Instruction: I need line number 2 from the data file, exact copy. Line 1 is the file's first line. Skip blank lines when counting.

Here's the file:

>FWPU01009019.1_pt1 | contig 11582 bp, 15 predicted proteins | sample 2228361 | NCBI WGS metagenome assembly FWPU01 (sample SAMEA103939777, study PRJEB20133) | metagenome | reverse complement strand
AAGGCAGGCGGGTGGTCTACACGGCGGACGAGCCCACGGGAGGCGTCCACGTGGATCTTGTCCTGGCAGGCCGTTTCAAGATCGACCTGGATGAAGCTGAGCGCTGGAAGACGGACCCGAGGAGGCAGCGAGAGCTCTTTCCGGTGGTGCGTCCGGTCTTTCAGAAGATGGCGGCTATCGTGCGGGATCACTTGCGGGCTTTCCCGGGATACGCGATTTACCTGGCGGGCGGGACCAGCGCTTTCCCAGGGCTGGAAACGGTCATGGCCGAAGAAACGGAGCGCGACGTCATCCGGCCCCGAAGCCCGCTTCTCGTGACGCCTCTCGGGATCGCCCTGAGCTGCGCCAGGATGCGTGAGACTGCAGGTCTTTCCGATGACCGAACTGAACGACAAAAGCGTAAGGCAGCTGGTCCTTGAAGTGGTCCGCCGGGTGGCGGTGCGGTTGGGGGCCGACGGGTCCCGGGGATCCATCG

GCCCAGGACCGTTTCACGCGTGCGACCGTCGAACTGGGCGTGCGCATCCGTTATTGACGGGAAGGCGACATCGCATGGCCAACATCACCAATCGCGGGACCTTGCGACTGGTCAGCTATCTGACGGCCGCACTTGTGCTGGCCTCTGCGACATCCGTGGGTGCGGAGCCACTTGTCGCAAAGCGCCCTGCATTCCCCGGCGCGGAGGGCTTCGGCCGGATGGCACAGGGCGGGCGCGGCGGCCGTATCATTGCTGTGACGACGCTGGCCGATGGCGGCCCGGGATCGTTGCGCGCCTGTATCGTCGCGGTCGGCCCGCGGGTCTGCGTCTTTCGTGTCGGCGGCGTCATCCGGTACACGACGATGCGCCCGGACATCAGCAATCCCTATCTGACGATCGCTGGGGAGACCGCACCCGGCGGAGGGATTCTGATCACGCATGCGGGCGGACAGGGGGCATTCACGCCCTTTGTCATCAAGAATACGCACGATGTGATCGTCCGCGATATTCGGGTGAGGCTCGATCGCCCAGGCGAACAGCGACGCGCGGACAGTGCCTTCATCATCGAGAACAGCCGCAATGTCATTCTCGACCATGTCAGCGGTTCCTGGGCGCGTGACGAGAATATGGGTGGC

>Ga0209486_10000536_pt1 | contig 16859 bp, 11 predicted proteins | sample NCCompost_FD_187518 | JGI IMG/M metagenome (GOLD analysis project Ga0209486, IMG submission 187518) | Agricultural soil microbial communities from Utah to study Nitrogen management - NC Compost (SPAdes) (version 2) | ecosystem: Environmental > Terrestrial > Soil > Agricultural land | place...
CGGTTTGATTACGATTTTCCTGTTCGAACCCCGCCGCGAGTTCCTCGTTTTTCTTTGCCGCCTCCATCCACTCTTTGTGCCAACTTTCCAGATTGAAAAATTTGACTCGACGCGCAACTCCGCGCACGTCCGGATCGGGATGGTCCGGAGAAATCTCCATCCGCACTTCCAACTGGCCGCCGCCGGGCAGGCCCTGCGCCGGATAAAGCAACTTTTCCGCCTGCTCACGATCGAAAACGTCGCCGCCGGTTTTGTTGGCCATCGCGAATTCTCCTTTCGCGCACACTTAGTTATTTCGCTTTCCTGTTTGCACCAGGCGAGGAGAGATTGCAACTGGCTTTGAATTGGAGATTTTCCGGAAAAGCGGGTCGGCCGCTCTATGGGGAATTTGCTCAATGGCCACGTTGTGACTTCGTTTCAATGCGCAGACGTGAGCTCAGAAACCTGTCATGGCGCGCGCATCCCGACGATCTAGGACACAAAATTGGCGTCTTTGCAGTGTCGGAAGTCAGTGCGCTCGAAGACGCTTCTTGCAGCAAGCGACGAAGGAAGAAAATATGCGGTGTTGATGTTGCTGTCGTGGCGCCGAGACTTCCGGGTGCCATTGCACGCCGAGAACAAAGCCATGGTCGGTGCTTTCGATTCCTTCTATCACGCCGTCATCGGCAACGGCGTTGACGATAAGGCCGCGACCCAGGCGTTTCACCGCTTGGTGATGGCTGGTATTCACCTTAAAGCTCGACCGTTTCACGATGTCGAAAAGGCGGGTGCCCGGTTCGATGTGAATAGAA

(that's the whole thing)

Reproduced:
AAGGCAGGCGGGTGGTCTACACGGCGGACGAGCCCACGGGAGGCGTCCACGTGGATCTTGTCCTGGCAGGCCGTTTCAAGATCGACCTGGATGAAGCTGAGCGCTGGAAGACGGACCCGAGGAGGCAGCGAGAGCTCTTTCCGGTGGTGCGTCCGGTCTTTCAGAAGATGGCGGCTATCGTGCGGGATCACTTGCGGGCTTTCCCGGGATACGCGATTTACCTGGCGGGCGGGACCAGCGCTTTCCCAGGGCTGGAAACGGTCATGGCCGAAGAAACGGAGCGCGACGTCATCCGGCCCCGAAGCCCGCTTCTCGTGACGCCTCTCGGGATCGCCCTGAGCTGCGCCAGGATGCGTGAGACTGCAGGTCTTTCCGATGACCGAACTGAACGACAAAAGCGTAAGGCAGCTGGTCCTTGAAGTGGTCCGCCGGGTGGCGGTGCGGTTGGGGGCCGACGGGTCCCGGGGATCCATCG